President Mnangagwa has praised his deputy, who is also the Minister of Health and Child Care, Dr Constantino Chiwenga, for volunteering to take the first jab when Zimbabwe launched the Covid-19 vaccination programme yesterday.
The Vice President turned up at Wilkins Infectious Diseases Hospital in Harare and took his first dose of the Sinopharm vaccine donated to Zimbabwe by China, allaying baseless pessimism around the inoculation process.
Despite assurances even from the World Health Organisation (WHO), naysayers in certain quarters were casting aspersions on safety of the vaccine but VP Chiwenga volunteered to lead the way by getting immunised.
This gesture went a long way in assuring health care workers, who will be among the first to be vaccinated.
Writing on micro-blogging site — Twitter — President Mnangagwa thanked his deputy for leading the way in assuring the safety of the process, signalling the start of the country’s largest mass vaccination programme which is targeting 10 million people.
“Thank you to Vice President and Health Minister Constantino Chiwenga for showing Zimbabwe that this vaccine is safe for all our people. This is a historic moment in our country’s fight against this virus,” wrote President Mnangagwa.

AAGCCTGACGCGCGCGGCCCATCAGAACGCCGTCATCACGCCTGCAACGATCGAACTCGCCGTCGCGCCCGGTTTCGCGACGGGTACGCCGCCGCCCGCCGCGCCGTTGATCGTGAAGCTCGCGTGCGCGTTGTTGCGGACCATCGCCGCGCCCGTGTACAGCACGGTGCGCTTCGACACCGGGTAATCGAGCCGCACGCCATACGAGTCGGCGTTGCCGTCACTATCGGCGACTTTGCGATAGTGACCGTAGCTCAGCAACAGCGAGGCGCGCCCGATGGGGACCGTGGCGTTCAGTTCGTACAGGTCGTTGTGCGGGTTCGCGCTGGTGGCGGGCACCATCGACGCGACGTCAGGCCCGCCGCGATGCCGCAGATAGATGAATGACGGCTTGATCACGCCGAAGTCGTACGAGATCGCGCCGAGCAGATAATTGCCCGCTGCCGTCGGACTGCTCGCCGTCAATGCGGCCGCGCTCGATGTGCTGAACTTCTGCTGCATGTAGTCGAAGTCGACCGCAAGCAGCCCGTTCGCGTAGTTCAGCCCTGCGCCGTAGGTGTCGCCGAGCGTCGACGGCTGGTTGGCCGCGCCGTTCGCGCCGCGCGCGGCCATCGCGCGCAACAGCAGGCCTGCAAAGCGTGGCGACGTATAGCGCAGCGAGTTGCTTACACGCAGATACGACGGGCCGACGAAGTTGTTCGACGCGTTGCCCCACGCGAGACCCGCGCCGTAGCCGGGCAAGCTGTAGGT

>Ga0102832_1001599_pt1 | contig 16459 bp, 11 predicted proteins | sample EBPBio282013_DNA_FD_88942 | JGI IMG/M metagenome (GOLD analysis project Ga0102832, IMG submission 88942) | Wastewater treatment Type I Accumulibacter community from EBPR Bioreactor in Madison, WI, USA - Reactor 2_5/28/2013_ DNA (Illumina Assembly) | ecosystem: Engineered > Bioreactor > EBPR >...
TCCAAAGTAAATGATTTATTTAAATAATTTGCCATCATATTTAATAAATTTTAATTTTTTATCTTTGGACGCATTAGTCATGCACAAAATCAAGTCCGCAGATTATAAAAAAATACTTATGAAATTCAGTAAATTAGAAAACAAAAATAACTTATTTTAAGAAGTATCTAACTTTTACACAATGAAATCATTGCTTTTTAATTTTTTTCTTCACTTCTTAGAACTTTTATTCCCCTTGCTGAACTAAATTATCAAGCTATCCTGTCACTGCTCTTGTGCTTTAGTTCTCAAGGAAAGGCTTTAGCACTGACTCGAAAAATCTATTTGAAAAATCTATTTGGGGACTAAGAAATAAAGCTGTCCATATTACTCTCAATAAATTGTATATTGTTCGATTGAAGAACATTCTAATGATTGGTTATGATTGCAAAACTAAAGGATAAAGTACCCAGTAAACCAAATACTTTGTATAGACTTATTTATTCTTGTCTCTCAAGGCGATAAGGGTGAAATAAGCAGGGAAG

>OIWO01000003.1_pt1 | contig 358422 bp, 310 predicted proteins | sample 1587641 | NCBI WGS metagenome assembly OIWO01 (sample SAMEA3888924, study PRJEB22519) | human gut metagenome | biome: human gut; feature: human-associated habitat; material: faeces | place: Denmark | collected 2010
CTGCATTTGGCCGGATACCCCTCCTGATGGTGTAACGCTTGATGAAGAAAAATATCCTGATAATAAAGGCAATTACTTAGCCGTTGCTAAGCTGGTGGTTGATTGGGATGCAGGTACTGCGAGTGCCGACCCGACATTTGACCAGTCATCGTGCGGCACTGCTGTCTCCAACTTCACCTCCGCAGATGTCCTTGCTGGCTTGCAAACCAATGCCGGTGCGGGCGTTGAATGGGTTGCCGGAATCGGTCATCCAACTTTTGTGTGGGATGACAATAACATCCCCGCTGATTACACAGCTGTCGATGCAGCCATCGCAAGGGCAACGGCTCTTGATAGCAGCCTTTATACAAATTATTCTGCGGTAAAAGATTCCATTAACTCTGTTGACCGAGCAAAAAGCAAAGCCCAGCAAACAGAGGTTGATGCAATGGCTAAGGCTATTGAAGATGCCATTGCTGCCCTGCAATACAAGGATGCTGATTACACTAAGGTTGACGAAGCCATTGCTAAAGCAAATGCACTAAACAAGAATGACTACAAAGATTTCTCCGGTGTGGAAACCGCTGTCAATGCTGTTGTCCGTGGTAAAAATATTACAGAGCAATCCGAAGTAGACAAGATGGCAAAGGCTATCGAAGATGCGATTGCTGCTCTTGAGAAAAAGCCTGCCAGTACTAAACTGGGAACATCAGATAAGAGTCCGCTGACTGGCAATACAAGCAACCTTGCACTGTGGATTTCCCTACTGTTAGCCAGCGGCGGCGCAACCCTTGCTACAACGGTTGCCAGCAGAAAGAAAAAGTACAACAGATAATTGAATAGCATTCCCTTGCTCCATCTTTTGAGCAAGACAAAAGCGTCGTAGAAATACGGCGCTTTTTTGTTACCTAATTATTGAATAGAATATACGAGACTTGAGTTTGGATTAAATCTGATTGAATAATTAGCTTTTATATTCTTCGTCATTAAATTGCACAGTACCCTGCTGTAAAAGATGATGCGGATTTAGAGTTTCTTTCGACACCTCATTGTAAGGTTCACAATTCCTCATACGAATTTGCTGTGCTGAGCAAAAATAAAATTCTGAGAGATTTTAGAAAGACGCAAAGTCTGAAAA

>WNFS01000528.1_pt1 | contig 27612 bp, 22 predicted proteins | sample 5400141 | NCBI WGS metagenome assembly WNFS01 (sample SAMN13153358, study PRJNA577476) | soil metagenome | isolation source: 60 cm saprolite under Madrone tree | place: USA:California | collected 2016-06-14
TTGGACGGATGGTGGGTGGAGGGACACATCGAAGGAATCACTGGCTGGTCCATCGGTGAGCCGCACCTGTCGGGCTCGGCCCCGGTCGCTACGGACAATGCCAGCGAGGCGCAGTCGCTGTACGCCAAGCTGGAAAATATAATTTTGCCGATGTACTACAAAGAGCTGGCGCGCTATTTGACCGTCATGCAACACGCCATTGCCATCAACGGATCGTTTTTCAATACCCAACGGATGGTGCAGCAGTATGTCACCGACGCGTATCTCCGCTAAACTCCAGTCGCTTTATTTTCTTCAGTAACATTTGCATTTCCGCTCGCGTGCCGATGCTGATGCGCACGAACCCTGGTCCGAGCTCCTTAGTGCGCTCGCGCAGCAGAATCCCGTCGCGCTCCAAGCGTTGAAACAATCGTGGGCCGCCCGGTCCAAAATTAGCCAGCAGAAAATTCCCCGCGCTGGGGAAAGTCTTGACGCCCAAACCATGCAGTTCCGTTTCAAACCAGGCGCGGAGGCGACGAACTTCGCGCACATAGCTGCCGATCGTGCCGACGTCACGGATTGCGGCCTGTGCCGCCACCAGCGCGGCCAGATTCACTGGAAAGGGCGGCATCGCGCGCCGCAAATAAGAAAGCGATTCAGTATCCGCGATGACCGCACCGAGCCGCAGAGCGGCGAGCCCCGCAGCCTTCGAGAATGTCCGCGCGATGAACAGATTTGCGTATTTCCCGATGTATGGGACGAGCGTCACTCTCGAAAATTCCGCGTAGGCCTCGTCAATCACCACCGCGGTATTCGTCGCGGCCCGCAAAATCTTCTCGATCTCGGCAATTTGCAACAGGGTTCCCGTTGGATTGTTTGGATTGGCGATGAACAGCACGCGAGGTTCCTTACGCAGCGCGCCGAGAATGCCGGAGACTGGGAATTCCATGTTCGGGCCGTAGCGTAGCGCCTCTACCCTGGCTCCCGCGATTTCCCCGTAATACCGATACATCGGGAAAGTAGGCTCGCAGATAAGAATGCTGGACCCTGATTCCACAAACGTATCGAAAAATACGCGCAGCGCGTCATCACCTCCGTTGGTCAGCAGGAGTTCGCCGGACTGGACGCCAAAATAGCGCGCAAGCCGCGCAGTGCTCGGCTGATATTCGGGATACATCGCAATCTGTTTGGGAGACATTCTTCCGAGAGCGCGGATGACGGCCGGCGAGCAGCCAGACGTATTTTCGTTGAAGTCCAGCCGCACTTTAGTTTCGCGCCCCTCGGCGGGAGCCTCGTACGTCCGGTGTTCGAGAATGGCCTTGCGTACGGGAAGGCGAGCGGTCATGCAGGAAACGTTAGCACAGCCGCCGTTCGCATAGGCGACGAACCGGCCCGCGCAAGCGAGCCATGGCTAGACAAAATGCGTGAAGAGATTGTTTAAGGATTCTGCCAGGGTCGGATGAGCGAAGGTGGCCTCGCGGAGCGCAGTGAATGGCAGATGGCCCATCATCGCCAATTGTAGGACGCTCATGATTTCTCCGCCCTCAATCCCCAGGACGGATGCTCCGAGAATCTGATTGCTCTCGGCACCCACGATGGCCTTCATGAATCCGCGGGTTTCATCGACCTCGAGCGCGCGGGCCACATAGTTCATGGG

Speaking after receiving the jab, VP Chiwenga said the receding number of cases was heralding the end of the second wave but warned that Zimbabwe was not yet out of the woods and was now augmenting preventative measures with vaccines.
Active cases are now just over 2 000 falling from as high as more than 10 000 when infections peaked.
Experts and Government officials have, however, warned that cases are still high and any lapse can trigger a third wave of infections.
“The marked decline in new cases of Covid-19 is vividly heralding the end of the second wave of the pandemic. Despite the slump, the Government of Zimbabwe adopted a second line of defence to augment preventative measures to combat Covid-19. The second layer of defence is the procurement and roll-out of Covid-19 vaccines,” said VP Chiwenga.
He said local tests were done on the vaccine being administered in the country which showed that it had an efficacy rate of more than 79 percent and urged everyone to be immunised.
“My ministry has conducted all scientific processes to ascertain the efficacy of the Sinopharm vaccine which was confirmed to be 79 percent.
My presence here today, with some Ministry of Health officials, including my deputy, is to exhibit the Government’s confidence in the Sinopharm vaccine.
“I have received my Covid-19 vaccine together with my deputy minister and my staff, therefore I urge all Zimbabweans to be vaccinated at their nearest health centre.”
More Covid-19 vaccines were expected in the country until the required quantities were achieved in the shortest possible time.
VP Chiwenga said the vaccines would be taken to the provinces ahead of a nationwide vaccination programme starting on Monday.
The training programme for the provincial and district staff was completed while lower level staff would be trained over the weekend.